UW Today

February 8, 2013

How to avoid “phishing” scams

News and Information

The University of Washington has been a target of some high-profile “phishing” attacks recently, and the Office of the UW Chief Information Security Officer is offering some tips to protect personal, financial and institutional information stored on personal computers.

What Is a “phishing?”

Phishing graphic

This Federal Trade Commission graphic deals with the issue of “phishing” scams.Federal Trade Commission

Phishing is a form of email or Internet fraud in which cybercriminals entice  victims to provide personal information, including login credentials, that can be used to gain access to UW or personal systems, bank accounts and other financial assets, as well as other sensitive information. Phishing messages often include distressing or enticing statements to provoke an immediate reaction, or they may threaten consequences if you fail to respond.

What does the scam look like?

Recent phishing messages have asked recipients to click on links to phony Web pages designed to look like official UW websites, where they are then asked to “update” or “confirm” information such as UW NetIDs and passwords.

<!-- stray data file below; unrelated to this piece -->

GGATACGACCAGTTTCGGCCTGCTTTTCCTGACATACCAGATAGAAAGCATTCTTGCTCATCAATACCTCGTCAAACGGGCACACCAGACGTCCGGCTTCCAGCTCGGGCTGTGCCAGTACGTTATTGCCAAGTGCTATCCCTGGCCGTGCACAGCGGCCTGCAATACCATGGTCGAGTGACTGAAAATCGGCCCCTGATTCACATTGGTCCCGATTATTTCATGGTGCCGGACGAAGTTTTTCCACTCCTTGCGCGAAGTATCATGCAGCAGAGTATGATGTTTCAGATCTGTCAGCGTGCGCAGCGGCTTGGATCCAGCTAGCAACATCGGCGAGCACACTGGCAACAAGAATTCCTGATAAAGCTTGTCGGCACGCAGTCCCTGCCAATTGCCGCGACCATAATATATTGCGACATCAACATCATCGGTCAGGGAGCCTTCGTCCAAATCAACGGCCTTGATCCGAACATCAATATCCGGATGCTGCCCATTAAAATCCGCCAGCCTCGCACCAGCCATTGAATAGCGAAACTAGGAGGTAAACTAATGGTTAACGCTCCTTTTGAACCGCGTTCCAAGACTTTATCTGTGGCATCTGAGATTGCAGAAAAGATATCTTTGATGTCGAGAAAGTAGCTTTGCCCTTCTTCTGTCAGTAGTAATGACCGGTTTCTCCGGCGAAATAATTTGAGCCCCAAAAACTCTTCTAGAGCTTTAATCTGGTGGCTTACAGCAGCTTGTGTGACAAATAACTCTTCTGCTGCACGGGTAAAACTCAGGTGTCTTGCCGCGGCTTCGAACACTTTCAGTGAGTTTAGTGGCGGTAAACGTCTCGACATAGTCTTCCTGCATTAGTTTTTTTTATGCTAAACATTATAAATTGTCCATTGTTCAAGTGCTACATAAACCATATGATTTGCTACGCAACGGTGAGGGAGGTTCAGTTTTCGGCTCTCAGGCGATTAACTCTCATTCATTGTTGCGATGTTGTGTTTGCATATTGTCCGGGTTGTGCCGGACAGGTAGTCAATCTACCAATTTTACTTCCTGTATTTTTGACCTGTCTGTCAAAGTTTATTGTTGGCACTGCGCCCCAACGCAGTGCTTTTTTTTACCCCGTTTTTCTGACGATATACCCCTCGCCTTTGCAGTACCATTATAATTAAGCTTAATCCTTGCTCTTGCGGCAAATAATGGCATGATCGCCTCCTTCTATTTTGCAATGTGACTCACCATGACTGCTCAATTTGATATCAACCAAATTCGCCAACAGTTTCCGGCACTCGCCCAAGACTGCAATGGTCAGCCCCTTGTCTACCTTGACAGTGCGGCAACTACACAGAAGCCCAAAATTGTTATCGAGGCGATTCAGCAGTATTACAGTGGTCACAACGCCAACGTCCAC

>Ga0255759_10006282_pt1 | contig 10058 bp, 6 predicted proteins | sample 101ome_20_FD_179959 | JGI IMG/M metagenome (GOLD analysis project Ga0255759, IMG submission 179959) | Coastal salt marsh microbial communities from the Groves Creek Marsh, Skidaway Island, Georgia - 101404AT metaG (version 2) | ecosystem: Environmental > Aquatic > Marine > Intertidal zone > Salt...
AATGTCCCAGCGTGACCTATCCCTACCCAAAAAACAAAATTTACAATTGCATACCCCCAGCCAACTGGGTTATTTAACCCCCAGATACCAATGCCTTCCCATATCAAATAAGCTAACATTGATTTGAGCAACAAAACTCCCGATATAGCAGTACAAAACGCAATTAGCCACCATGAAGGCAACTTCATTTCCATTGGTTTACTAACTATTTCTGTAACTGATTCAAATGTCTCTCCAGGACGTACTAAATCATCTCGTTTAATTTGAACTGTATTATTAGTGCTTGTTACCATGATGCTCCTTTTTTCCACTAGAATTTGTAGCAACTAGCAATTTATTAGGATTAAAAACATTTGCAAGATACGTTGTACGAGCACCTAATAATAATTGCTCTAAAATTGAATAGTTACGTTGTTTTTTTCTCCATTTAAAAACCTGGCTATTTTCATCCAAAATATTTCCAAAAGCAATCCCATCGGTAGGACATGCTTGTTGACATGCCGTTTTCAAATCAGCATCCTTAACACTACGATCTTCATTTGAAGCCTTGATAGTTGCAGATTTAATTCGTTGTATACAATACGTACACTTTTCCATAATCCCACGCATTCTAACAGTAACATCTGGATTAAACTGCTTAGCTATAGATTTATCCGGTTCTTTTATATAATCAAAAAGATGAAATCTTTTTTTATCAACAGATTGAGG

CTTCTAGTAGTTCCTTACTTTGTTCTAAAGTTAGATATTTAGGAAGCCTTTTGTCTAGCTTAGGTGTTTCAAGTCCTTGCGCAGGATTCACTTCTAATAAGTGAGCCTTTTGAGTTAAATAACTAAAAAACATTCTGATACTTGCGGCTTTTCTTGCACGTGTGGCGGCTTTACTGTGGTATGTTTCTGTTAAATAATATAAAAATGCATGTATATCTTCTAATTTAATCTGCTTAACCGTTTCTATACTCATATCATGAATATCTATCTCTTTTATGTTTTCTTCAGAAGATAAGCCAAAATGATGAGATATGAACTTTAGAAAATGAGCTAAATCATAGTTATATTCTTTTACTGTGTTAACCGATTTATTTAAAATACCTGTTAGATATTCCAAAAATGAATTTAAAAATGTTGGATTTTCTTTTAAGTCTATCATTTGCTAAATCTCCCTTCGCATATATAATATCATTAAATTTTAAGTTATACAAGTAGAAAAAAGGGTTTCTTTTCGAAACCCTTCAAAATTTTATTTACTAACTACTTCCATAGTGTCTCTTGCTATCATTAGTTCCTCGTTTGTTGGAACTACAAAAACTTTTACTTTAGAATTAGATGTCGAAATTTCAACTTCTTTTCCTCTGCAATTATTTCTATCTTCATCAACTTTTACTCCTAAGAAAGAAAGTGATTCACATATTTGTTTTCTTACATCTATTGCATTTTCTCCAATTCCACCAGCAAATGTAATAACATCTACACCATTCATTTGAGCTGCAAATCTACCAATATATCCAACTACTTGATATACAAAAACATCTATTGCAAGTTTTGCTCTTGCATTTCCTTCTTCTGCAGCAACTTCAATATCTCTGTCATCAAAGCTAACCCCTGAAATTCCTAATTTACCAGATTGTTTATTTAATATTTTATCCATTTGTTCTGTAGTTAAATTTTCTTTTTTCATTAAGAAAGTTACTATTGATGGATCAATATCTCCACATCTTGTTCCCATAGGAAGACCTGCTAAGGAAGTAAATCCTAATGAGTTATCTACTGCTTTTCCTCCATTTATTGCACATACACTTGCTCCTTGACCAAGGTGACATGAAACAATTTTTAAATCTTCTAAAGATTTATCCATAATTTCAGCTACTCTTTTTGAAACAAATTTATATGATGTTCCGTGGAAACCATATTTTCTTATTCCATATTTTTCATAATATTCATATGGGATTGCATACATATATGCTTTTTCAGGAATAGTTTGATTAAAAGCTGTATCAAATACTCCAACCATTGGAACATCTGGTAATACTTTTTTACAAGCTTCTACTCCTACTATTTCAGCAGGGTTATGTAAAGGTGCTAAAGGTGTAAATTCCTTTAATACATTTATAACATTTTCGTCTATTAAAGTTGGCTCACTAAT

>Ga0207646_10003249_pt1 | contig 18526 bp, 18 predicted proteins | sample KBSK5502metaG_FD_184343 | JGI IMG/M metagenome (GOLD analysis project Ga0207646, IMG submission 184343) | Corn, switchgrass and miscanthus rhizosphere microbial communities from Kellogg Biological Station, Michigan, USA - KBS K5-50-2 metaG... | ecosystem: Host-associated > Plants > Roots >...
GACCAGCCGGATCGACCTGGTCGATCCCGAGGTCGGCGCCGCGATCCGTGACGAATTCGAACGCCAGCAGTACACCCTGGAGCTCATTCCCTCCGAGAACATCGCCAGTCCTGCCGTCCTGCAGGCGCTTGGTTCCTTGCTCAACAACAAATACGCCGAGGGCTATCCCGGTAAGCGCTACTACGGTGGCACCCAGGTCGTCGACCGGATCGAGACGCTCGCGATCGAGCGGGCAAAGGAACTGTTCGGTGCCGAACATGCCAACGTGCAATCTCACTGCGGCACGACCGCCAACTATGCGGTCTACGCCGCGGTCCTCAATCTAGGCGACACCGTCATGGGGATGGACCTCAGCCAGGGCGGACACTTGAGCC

How do criminals use the information?

Cybercriminals may use the information obtained to send spam via email or social media accounts, or to gain access to UW or other systems or assets. They may also sell the information to other criminals who then infect computers with malware or misuse the information in other ways.

How can I protect myself?

Your best protection is to:

  • Be skeptical about these urgent emails; do not take their recommended action.
  • Do not provide any sensitive or personal information by email without verifying with the institution that it is the “sender.”
  • Verify the legitimacy of an embedded link before automatically following it (hover over the link to see whether the revealed Web address is a legitimate UW Web site or if you are being redirected to another site).

Where can I get more information and help?

These Web resources are available from the UW Office of the Chief Information Officer:

The IT Connect Web site published by UW Information Technology also has additional information and tips: